Title page for ETD etd-02112008-102607

Type of Document Dissertation
Author Miano, Douglas Watuku
Author's Email Address dmiano1@lsu.edu
URN etd-02112008-102607
Title Replication of Viruses Responsible for Sweet Potato Virus Disease in Resistant and Susceptible Sweetpotato Genotypes and Identification of Molecular Markers Linked to Resistance
Degree Doctor of Philosophy (Ph.D.)
Department Horticulture
Advisory Committee
Advisor Name Title
Don R. LaBonte Committee Chair
Christopher A. Clark Committee Co-Chair
Charles E. Johnson Committee Member
Rodrigo R. Valverde Committee Member
Thomas E. Rinderer Dean's Representative
  • Sweetpotato
  • Resistance
  • Sweet potato virus disease
Date of Defense 2008-01-23
Availability unrestricted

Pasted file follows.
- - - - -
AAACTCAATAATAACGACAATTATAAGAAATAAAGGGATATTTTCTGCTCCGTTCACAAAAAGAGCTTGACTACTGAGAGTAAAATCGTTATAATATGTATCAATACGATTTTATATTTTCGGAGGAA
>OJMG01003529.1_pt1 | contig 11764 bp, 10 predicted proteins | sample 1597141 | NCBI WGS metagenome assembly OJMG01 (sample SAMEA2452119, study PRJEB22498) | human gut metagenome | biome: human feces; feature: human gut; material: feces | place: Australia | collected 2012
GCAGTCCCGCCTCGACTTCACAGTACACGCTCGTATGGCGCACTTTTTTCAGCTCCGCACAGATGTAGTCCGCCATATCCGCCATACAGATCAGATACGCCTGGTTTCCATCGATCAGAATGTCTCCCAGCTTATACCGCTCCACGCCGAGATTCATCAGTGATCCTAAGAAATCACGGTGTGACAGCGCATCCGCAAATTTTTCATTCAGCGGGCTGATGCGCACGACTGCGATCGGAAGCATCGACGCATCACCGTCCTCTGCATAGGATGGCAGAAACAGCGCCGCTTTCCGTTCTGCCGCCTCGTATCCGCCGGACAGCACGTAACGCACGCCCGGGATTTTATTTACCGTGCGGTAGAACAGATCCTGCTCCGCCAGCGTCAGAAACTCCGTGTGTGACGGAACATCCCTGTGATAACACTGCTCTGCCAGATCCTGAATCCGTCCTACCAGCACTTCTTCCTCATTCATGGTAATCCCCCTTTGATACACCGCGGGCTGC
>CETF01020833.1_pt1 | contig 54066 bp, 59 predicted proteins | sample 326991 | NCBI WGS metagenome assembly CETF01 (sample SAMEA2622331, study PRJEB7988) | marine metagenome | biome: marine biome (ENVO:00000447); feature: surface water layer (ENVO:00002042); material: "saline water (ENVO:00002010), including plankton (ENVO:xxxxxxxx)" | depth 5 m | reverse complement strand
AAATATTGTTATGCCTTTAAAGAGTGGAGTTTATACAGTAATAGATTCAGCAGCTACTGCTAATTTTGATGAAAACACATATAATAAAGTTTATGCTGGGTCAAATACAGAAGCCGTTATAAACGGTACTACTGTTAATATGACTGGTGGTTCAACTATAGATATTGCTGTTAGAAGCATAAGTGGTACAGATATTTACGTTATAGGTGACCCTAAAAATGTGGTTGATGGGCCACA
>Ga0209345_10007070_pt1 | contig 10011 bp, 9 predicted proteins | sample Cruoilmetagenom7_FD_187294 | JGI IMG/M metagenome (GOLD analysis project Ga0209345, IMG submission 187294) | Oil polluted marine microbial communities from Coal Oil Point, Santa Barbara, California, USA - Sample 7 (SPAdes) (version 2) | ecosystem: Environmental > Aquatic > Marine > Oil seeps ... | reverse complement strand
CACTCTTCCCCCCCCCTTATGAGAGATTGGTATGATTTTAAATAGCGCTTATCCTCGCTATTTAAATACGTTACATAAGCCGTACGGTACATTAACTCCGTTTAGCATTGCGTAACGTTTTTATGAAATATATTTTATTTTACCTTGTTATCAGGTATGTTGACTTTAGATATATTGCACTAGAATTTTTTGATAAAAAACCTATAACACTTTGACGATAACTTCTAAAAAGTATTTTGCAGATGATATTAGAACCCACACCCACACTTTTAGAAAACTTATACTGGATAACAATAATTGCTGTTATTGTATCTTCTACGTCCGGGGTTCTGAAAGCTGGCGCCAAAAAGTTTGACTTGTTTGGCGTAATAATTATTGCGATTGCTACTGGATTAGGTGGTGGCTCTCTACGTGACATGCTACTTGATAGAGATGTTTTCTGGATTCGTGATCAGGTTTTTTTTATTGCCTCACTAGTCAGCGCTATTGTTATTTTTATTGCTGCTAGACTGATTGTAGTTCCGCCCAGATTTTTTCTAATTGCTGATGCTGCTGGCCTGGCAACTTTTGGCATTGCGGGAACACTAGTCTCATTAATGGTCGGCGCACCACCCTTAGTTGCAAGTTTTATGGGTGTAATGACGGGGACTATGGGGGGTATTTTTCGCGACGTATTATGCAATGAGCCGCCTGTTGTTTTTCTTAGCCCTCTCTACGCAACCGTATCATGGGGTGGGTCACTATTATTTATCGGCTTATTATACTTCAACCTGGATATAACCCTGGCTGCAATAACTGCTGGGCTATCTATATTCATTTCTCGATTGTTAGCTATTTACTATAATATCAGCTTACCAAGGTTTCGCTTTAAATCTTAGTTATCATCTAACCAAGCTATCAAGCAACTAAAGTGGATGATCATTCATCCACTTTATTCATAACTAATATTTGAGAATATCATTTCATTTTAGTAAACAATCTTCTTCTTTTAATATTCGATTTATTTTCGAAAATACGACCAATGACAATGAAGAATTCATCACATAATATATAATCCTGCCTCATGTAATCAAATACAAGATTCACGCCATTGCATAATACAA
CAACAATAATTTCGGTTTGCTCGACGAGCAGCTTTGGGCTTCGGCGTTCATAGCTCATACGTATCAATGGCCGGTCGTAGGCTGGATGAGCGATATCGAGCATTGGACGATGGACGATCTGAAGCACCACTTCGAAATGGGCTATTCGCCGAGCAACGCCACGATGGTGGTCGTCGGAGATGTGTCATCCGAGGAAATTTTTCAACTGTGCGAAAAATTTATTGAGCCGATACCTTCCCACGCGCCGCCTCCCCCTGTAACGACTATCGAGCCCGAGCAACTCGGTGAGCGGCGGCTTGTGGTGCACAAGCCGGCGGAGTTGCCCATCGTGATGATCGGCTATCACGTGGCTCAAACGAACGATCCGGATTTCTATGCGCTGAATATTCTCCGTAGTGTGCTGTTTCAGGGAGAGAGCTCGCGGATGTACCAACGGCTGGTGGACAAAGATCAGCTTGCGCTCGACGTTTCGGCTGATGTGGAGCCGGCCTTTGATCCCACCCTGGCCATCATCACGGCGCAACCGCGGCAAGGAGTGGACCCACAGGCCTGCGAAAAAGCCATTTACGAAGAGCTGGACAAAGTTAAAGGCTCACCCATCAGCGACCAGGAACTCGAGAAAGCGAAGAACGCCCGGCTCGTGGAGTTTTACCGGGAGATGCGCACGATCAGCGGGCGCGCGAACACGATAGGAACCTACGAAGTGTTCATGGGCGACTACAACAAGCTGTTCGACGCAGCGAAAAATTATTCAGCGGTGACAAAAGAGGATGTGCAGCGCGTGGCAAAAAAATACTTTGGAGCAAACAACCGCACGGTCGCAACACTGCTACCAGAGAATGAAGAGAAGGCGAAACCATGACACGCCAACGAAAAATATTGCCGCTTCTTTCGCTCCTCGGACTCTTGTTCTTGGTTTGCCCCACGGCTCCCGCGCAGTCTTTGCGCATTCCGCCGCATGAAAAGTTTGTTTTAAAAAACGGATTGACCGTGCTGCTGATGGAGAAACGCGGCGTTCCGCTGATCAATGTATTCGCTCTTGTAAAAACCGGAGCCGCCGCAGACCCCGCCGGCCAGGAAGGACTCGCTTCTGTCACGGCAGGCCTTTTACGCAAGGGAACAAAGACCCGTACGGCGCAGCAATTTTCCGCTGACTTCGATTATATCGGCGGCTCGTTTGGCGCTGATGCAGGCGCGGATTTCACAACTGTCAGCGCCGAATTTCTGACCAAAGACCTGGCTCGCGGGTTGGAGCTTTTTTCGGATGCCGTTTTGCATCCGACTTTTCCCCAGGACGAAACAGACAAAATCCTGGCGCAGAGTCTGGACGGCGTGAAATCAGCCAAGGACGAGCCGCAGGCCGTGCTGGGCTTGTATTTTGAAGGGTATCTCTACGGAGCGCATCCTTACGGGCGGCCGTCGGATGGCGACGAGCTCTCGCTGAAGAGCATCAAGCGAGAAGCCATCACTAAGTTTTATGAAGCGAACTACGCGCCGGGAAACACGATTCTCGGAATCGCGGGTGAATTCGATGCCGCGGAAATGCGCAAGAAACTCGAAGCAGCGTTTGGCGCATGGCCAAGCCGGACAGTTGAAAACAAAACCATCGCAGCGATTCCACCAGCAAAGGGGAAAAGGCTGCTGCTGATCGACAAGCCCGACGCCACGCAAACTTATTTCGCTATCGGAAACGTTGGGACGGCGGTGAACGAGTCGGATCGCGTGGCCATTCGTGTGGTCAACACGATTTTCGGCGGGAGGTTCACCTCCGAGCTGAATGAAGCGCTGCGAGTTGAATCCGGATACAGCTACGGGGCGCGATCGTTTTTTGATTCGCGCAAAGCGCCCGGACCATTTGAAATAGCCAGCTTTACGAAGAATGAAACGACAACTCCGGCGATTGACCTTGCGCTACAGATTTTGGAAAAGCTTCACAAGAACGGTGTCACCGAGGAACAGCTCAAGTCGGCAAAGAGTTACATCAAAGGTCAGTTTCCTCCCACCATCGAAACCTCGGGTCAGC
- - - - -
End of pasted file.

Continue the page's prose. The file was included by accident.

Virus diseases are a major constraint to sweetpotato production in East Africa. The most important is the Sweet potato virus disease (SPVD), a result of co-infection of Sweet potato chlorotic stunt virus (SPCSV) and Sweet potato feathery mottle virus (SPFMV). Studies were done on different aspects of resistance to SPVD, and to determine the presence of Sweet potato virus G (SPVG), Sweet potato virus 2 (SPV2), and Sweet potato leaf curl virus (SPLCV), viruses that have not been reported infecting sweetpotato in Kenya. None of the samples reacted to antisera for either SPVG or SPV-2. SPLCV was detected infecting sweetpotato in Kenya for the first time. Some sweetpotato genotypes have irregular distribution or low virus titers, or recover from SPVD. The possibility of using this resistance to obtain virus free cuttings from field-grown sweetpotato vines for propagation was studied. Vines were cut into three pieces (15 cm, 15-30 cm, and >30 cm from the apex) and tested for SPCSV, SPFMV and Sweet potato mild mottle virus (SPMMV), the most common viruses in Kenyan fields. The viruses were equally present in all sections of infected vines and no section was any more likely to be virus free. Accumulation patterns of SPCSV and SPFMV in mixed infections were compared in SPVD-susceptible cultivars, ‘Beauregard’ and ‘Namaswakhe’, and resistant cultivars, ‘Naspot I’ and ‘Mar Ooko’. Virus titers were estimated using real-time quantitative PCR. Resistance in ‘Naspot I’ and ‘Mar Ooko’ was associated with reduced SPCSV and SPFMV multiplication, respectively. Titers of both viruses increase to certain thresholds after which symptoms appear, indicating that both viruses are important in SPVD development. To determine if SPVD resistant genotypes could be identified using molecular markers, sweetpotato genotypes were selected and classified as resistant or susceptible and amplified fragment length polymorphism (AFLP) marker profiles used in association studies. Analysis of molecular variance found significant (P<0.002) differences between the two groups. Discriminant and logistic regression analysis were used to select informative markers, and to develop models to classify the two groups. Four markers, which gave 94% correct classification of a test population, were selected by both statistical methods.
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